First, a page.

Georgia Adds 121 Species To Protection ListNovember 03, 2006 21:10 The rare Altamaha spiny mussel, known to exist only in southeast Georgia's Altamaha River and its tributaries, is one of 121 species being added to the state's new list of protected species.

Resembling a rock with catfish spines, the mussel has been has been detected in only 14 of 120 sites checked since 2002, said Brett Albanese, a state wildlife biologist who helped prepare the first comprehensive revision of Georgia's protected species list since 1992.

The state's Wildlife Resources Division has been working on the list for about a year, using the recommendations of its own biologists along with biologists from three state universities, the Nature Conservancy, the Georgia Botanical Gardens and at least two federal agencies. The list was approved last week by the Georgia Board of Natural Resources and now awaits only the formal release by Secretary of State Cathy Cox.

"The Wildlife Resources Division ... has done a thorough and outstanding job updating Georgia's endangered species list," said Thomas Farmer, director of government relations for the Nature Conservancy in Georgia. "The new list provides a roadmap of the continued protection of Georgia's imperiled plants and animals."

Besides adding the 121 species, the update removes 18 species, such as the Eastern cougar which is considered extinct in Georgia, if it ever existed here at all. It also changes the status of 43 species that were already protected, such as the Wilson's Plover, a bird that was moved from rare to threatened.

 
  Salt-Water Fish Extinction Seen By 2048, Study By Ecologists, Economists Predicts Collapse Of World Ocean EcologyNovember 03, 2006 21:07 The apocalypse has a new date: 2048.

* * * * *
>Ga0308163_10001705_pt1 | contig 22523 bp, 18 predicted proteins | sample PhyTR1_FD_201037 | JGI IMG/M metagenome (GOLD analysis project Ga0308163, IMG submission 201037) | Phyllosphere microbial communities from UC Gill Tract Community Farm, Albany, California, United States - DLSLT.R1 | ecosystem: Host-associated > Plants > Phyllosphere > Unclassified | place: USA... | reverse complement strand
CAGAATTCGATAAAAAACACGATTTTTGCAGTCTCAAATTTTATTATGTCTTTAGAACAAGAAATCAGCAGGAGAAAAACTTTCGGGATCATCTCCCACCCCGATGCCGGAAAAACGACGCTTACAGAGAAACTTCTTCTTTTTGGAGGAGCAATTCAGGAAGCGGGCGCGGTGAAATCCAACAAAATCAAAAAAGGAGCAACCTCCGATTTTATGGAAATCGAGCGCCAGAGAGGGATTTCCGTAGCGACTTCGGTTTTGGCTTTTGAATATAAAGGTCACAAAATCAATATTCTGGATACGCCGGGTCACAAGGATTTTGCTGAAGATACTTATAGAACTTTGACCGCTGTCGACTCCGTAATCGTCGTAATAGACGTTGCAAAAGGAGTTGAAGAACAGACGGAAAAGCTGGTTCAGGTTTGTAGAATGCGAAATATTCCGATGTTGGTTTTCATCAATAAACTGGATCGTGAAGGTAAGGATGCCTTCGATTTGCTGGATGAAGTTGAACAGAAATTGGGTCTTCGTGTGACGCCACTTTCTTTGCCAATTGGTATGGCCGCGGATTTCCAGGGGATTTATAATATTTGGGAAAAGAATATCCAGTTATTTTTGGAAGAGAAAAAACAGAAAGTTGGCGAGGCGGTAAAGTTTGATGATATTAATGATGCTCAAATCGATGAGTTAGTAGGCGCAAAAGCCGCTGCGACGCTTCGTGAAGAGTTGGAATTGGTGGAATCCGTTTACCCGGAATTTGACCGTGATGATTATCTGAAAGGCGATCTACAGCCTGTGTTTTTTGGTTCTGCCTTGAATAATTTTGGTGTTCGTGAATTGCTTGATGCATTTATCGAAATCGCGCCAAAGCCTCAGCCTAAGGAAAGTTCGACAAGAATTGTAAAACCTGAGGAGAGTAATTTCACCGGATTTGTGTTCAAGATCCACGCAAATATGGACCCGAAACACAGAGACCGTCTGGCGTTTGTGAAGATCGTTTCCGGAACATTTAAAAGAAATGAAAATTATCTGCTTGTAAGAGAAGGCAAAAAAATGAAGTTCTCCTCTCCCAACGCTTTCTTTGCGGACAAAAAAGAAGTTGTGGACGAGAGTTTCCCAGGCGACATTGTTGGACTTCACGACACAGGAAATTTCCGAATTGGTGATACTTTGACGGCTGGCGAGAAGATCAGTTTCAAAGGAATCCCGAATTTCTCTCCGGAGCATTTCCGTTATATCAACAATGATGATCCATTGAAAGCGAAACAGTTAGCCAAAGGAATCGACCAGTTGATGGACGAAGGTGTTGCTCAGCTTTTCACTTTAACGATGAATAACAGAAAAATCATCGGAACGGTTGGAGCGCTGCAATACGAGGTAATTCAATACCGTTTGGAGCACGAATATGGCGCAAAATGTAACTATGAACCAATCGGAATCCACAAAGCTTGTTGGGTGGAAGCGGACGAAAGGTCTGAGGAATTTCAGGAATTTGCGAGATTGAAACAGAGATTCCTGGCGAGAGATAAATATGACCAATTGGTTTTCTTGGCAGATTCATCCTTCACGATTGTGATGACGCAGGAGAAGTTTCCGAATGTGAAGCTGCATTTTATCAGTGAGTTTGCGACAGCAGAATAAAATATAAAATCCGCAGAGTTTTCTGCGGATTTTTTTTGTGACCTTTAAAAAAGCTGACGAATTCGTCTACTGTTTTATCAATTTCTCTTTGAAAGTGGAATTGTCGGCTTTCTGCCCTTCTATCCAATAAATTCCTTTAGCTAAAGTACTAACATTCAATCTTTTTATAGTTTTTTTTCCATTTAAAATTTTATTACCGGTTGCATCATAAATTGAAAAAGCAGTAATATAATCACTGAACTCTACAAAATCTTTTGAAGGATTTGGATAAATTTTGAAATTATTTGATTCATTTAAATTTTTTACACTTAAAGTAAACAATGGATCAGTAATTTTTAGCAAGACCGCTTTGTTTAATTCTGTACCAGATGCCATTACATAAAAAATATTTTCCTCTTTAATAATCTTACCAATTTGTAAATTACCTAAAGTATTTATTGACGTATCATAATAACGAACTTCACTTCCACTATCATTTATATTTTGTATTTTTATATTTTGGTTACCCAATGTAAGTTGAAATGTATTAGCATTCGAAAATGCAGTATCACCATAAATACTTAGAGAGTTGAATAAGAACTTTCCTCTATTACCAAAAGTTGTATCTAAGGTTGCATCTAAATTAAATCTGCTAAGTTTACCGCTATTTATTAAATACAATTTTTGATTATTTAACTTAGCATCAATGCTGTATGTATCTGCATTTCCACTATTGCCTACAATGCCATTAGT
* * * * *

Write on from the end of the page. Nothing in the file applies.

That's when the world's oceans will be empty of fish, predicts an international team of ecologists and economists. The cause: the disappearance of species due to overfishing, pollution, habitat loss, and climate change.

The study by Boris Worm, PhD, of Dalhousie University in Halifax, Nova Scotia, -- with colleagues in the U.K., U.S., Sweden, and Panama -- was an effort to understand what this loss of ocean species might mean to the world.

The researchers analyzed several different kinds of data. Even to these ecology-minded scientists, the results were an unpleasant surprise.

"I was shocked and disturbed by how consistent these trends are -- beyond anything we suspected," Worm says in a news release.

"This isn't predicted to happen. This is happening now," study researcher Nicola Beaumont, PhD, of the Plymouth Marine Laboratory, U.K., says in a news release.

"If biodiversity continues to decline, the marine environment will not be able to sustain our way of life. Indeed, it may not be able to sustain our lives at all," Beaumont adds.

Already, 29% of edible fish and seafood species have declined by 90% -- a drop that means the collapse of these fisheries.
  Fish Group Sues Department Of Water Resources For Taking Endangered SalmonNovember 01, 2006 13:07 An alliance of sportfishing groups recently filed a lawsuit against the State Department of Water Resources (DWR) to compel them to comply with a state law requiring them to protect endangered Delta fish species, opening a new front in the battle to save the California Delta.

The lawsuit charges DWR for violating the California Endangered Species Act (CESA) by capturing and killing threatened spring-run chinook salmon, endangered winter-run chinook salmon and threatened Delta smelt at its South Delta pumping facilities without securing the required permit from the California Department of Fish and Game.

Watershed Enforcers, a project of the California Sportfishing Protection Alliance (CSPA), filed the lawsuit as part of an aggressive offensive by a broad coalition of fishing groups, environmental organizations and the Winnemem Wintu Tribe to save the Delta ecosystem from imminent collapse. At an initial hearing on the lawsuit held on October 6 in Alameda Superior Court, the Judge set a November 17 hearing date for the lawsuit.